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House overwhelmingly approves resolution recognizing Armenian genocide

Activists in L.A. march on a day of remembrance of the Armenian genocide
The Armenian Genocide Committee held its March for Justice demonstration in Los Angeles on April 24, 2018.
(Gary Coronado / Los Angeles Times)

The House on Tuesday overwhelmingly reaffirmed that the U.S. government should recognize the century-old killings of 1.5 million Armenians as a genocide.

The resolution, which is not legally binding, marked the first time in 35 years that either chamber of Congress labeled as genocide the mass killings of Armenians at the hands of the Ottoman Empire, which is now modern-day Turkey, between 1915 and 1923 . A similar House resolution passed in 1984.

Support for the measure — particularly among some Democrats — grew after Turkey’s recent offensive against the Kurds along the Turkish-Syrian border, which killed about 200 Kurds and displaced more than 200,000.

“Given that the Turks are once again involved in ethnic cleansing the population — this time the Kurds who live along the Turkish-Syrian border — it seemed all the more appropriate to bring up a resolution about the Ottoman efforts to annihilate an entire people in the Armenian genocide,” said resolution sponsor Rep. Adam B. Schiff (D-Burbank).

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The vote on the bipartisan resolution came on the heels of House passage of economic sanctions against Turkey.

Turkey crossed the border on Oct. 9 and began attacks across a broad swath of northern Syria after President Trump’s announcement that U.S. forces would withdraw from the area. The United States had previously allied with Syrian Kurdish forces against Islamic State militants. The withdrawal drew swift condemnation from both Democrats and Republicans.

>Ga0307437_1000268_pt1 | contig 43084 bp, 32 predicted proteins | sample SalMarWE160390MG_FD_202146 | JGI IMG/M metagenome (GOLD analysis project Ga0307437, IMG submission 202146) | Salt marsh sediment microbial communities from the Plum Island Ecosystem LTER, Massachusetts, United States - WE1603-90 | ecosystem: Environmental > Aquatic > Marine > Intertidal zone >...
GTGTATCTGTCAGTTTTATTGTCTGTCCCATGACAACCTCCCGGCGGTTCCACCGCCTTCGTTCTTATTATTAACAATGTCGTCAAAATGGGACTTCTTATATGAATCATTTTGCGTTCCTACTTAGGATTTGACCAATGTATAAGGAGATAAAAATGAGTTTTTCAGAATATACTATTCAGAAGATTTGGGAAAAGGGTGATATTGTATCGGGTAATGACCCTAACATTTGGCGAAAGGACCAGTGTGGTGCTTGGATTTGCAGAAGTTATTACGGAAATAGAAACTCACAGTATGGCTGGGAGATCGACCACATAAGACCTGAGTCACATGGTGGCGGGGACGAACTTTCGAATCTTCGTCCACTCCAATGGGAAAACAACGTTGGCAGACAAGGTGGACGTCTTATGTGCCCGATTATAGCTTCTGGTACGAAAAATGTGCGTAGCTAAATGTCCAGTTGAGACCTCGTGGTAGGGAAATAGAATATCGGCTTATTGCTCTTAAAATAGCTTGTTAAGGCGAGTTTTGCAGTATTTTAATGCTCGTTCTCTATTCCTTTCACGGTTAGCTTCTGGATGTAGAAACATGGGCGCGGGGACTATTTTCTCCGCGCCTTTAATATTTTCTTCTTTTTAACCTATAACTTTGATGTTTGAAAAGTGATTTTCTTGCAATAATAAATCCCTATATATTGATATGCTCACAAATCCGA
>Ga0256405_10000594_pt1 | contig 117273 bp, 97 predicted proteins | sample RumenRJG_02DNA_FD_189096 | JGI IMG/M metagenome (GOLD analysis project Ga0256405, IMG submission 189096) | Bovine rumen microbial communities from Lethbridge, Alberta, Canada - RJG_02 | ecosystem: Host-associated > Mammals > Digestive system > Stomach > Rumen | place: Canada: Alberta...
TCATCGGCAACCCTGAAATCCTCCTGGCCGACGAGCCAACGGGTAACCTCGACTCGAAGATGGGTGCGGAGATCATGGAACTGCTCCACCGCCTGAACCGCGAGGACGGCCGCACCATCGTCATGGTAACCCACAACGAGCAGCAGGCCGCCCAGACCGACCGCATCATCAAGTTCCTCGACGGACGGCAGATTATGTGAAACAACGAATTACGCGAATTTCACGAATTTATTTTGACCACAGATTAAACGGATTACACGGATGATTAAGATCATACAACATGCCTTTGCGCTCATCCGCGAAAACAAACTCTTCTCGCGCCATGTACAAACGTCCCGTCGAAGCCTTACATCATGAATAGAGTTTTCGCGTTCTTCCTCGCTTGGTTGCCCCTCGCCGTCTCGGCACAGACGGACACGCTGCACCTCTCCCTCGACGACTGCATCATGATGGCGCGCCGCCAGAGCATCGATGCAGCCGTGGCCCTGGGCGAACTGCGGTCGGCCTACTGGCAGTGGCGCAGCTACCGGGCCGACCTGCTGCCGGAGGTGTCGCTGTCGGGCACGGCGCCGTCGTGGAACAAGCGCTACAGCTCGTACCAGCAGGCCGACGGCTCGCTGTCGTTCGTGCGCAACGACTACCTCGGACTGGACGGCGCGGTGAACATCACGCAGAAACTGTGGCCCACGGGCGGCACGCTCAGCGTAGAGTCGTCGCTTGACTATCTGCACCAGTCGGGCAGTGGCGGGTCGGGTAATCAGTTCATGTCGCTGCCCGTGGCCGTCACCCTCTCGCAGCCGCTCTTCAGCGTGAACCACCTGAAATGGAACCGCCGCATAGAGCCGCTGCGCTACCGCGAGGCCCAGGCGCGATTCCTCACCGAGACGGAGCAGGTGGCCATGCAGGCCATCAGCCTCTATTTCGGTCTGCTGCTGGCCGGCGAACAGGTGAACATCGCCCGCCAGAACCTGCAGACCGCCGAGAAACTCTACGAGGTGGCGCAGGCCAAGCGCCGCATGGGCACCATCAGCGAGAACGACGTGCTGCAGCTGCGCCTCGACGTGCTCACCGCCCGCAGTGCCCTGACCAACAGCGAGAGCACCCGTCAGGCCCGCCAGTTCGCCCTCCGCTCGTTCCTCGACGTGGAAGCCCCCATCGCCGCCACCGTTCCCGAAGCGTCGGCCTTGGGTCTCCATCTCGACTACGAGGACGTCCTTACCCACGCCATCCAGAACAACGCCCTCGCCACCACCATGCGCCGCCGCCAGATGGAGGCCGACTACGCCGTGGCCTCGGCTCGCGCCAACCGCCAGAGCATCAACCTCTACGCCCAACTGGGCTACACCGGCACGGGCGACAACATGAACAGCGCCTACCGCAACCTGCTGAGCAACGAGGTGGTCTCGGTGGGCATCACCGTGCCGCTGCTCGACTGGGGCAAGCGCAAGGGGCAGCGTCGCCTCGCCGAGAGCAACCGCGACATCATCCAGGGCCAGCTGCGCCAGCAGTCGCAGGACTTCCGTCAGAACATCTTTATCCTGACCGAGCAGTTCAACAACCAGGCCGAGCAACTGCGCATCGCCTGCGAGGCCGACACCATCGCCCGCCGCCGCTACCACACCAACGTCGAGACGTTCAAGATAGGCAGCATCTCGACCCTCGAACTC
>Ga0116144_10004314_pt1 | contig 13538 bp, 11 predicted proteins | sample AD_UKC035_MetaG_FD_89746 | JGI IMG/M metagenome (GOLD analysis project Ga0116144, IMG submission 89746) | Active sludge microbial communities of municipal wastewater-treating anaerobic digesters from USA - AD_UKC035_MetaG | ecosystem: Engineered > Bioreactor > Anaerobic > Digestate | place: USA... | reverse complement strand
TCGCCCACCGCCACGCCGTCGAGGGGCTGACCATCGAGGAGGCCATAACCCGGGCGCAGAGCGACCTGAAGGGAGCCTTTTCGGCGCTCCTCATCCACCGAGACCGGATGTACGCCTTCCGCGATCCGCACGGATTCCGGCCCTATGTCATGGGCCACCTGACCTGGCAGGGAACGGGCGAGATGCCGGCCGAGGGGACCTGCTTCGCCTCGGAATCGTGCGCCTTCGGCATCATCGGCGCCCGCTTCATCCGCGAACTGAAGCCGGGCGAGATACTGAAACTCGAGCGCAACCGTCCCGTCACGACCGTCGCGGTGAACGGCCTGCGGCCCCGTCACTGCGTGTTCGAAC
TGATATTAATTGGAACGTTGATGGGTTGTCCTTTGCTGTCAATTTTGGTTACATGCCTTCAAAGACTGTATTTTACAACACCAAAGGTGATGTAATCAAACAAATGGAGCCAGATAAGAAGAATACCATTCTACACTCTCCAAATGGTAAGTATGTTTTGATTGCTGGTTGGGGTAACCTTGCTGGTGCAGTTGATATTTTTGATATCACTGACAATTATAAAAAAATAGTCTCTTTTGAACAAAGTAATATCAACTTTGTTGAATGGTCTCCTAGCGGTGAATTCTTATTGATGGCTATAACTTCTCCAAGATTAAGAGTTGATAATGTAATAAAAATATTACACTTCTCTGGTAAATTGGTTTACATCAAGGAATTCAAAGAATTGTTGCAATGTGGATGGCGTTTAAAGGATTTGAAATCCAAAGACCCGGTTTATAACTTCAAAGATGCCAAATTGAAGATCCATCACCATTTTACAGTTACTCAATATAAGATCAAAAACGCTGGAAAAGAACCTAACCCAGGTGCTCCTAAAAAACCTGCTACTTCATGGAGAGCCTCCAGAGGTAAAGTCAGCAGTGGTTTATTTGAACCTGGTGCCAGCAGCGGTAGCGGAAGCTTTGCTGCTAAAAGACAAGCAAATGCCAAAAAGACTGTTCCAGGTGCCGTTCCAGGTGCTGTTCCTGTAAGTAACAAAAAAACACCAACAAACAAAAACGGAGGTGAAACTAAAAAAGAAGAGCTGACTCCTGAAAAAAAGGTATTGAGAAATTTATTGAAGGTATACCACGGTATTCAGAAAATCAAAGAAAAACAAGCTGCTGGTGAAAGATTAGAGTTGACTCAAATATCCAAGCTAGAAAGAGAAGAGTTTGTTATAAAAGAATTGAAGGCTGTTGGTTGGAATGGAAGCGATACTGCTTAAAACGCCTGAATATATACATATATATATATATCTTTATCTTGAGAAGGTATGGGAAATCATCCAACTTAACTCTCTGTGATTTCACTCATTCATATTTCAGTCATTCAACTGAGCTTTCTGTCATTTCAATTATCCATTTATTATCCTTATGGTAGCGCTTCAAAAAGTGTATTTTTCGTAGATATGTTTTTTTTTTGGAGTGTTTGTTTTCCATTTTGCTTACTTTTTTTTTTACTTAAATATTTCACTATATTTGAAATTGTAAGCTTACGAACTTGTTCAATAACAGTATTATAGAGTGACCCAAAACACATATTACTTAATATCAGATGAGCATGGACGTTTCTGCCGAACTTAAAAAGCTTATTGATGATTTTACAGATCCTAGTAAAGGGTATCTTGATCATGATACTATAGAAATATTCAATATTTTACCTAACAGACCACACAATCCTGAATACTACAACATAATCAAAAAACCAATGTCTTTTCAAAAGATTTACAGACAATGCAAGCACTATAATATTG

More than 40 states, including California, and several countries have recognized the genocide. But the Turkish government has refused to acknowledge it. And the U.S. government has stopped short of recognizing it by calling the deaths an “atrocity.”

The Turkish government acknowledges that the killings occurred but rejects the use of the term “genocide” to describe it, saying other countries should not pass legislation judging another nation’s history.

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Schiff, who represents many of the estimated 200,000 Armenians living in Los Angeles County, has pushed the government for decades to recognize the genocide but hasn’t been able to overcome opposition from the Turkish government, a NATO ally.

Although there are no plans to bring the companion resolution up for a vote in the Senate, Schiff said the 405-11 bipartisan vote sent a strong message. “The Turkish lobby has few friends and allies anymore,” he said.

Some lawmakers, including Rep. Michael C. Burgess (R-Texas) questioned why the House was taking time to debate a nonbinding resolution dealing with atrocities committed 100 years ago when Congress had a lot left to accomplish in scant days before the end of the year, including preventing the government from shutting down when its spending authority expires Nov. 21.

“It remains unclear why we are urgently considering this resolution,” he said.

But longtime supporter of the effort Rep. Brad Sherman (D-Northridge) said it was important for the United States to take a stance, even so long after the fact.

“It is critical that we counteract Turkey’s genocide denial because genocide denial is the last act of a genocide,” Sherman said. “First, you obliterate a people, then you seek to obliterate their memory, and finally you seek to obliterate the memory of the obliteration.”

Southern California is home to the largest Armenian community outside Armenia, and each spring, thousands march on a day of remembrance.


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